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Social Graces: How to fire a bridesmaid

By Hannah Herrera Greenspan, Chicago Tribune on

Published in Home and Consumer News

Q: How do you fire a bridesmaid?

A: If you have found yourself in a predicament with someone in your bridal party posse, chances are she is feeling it too.

First, step back and clearly identify the issue. Sometimes this situation can be fixed by simply realigning your expectations. You may also want to consider hiring a wedding planner or coordinator to take the heat off your family/friends.

If your situation has reached a boiling point, set plans to meet alone, in person, just the two of you. Decide in advance of that meeting if you want to retain or remove the bridesmaid from the bridal party.

During the meeting, outline the reasons for your disappointment, and prepare to present this in a way that won't be offensive. If you ultimately want the bridesmaid to step down, prepare dialogue that clearly expresses that. This honest conversation can save your relationship.

If you want the bridesmaid to remain on your squad, be clear about what you need from her, and ask if she can meet these expectations. You can also offer her a reduced role (personal attendant, reader, greeter, etc.), so she is still involved but with less responsibility.

Whatever your decision, remember not to get emotional. The bridal party role is meant to be fun, and if it's not working, offer the bridesmaid an "out."

- Susan Cordogan, owner and founder of Big City Bride

 

A: We understand things happen as you are planning your wedding, and sometimes when selecting your bridesmaids, a "bump in the road" comes up, and you realize that someone just isn't going to be a great fit.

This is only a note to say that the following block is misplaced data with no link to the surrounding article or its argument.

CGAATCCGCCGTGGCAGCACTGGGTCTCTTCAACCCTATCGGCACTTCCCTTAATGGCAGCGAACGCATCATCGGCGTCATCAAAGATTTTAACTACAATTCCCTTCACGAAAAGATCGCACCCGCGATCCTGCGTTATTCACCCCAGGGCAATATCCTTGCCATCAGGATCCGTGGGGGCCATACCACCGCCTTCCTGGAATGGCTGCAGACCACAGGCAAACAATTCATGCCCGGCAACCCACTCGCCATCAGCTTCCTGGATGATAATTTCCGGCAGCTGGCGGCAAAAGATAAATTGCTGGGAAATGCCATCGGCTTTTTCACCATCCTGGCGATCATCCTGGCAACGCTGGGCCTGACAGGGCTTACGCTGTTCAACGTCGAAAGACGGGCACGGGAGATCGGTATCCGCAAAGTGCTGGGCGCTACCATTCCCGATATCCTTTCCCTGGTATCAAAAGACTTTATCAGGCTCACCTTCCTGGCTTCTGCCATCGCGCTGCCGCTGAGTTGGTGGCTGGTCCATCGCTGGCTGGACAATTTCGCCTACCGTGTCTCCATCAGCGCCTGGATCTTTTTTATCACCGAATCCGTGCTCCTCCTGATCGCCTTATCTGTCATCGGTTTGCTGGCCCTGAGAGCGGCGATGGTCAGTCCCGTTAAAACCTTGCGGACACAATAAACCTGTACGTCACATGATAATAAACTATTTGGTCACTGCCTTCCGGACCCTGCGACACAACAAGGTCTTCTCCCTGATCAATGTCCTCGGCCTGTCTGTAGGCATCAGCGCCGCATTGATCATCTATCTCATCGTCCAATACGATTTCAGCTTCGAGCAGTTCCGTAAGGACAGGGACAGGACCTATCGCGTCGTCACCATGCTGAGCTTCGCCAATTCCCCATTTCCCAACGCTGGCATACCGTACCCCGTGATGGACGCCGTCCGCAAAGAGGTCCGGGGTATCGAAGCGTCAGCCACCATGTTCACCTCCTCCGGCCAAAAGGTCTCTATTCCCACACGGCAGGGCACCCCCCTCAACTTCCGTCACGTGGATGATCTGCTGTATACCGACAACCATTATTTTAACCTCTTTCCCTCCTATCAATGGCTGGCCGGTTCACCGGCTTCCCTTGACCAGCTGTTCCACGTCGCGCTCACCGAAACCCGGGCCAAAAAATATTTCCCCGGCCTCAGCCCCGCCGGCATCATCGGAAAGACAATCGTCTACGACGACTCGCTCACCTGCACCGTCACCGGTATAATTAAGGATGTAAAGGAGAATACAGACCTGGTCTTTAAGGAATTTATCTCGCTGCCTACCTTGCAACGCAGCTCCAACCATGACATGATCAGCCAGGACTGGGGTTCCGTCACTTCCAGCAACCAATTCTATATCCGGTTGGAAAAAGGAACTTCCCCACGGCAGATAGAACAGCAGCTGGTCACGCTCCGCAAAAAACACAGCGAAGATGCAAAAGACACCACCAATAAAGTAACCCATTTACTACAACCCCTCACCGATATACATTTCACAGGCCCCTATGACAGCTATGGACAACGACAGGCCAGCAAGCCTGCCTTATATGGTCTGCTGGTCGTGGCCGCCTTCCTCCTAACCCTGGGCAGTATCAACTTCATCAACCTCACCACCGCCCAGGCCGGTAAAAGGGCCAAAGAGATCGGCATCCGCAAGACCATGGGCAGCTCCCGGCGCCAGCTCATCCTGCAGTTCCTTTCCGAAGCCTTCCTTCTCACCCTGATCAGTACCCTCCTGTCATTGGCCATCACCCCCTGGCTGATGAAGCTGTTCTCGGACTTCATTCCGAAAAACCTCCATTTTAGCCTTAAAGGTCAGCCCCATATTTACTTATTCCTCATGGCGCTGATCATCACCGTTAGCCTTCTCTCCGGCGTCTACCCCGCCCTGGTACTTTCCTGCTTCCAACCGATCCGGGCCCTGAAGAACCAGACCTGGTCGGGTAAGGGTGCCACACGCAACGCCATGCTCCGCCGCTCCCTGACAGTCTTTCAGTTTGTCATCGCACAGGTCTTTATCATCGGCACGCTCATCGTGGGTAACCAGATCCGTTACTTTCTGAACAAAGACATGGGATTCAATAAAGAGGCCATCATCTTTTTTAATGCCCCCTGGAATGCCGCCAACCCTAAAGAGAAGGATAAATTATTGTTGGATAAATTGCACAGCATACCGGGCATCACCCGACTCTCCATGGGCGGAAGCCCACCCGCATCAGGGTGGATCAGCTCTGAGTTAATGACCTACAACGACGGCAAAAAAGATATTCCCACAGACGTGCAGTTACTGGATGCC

If you do need to dismiss a bridesmaid, please do it in person, never, ever by text or email. This is already a very sensitive situation, and you need to be able to have a conversation face-to-face to explain your perspective. Ask your bridesmaid to meet you at a coffee shop, so you can easily part ways afterward if necessary.

Make sure you give her specific reasons why you are "letting her go" - maybe you had a disagreement or she isn't putting in the time needed to be a bridesmaid, or she didn't understand the cost involved. You need to be very clear and kind, and take some of the blame if you didn't explain expectations up front.

Make sure you listen to what she has to say and be calm. Things may get heated, so make sure you stay as calm and collected as possible. Going into this, you need to understand the consequences: She may never talk to you again, and you need to be prepared for this. Hopefully you can both come to an understanding.

- Renny Pedersen, owner and creative director of Bliss Weddings & Events

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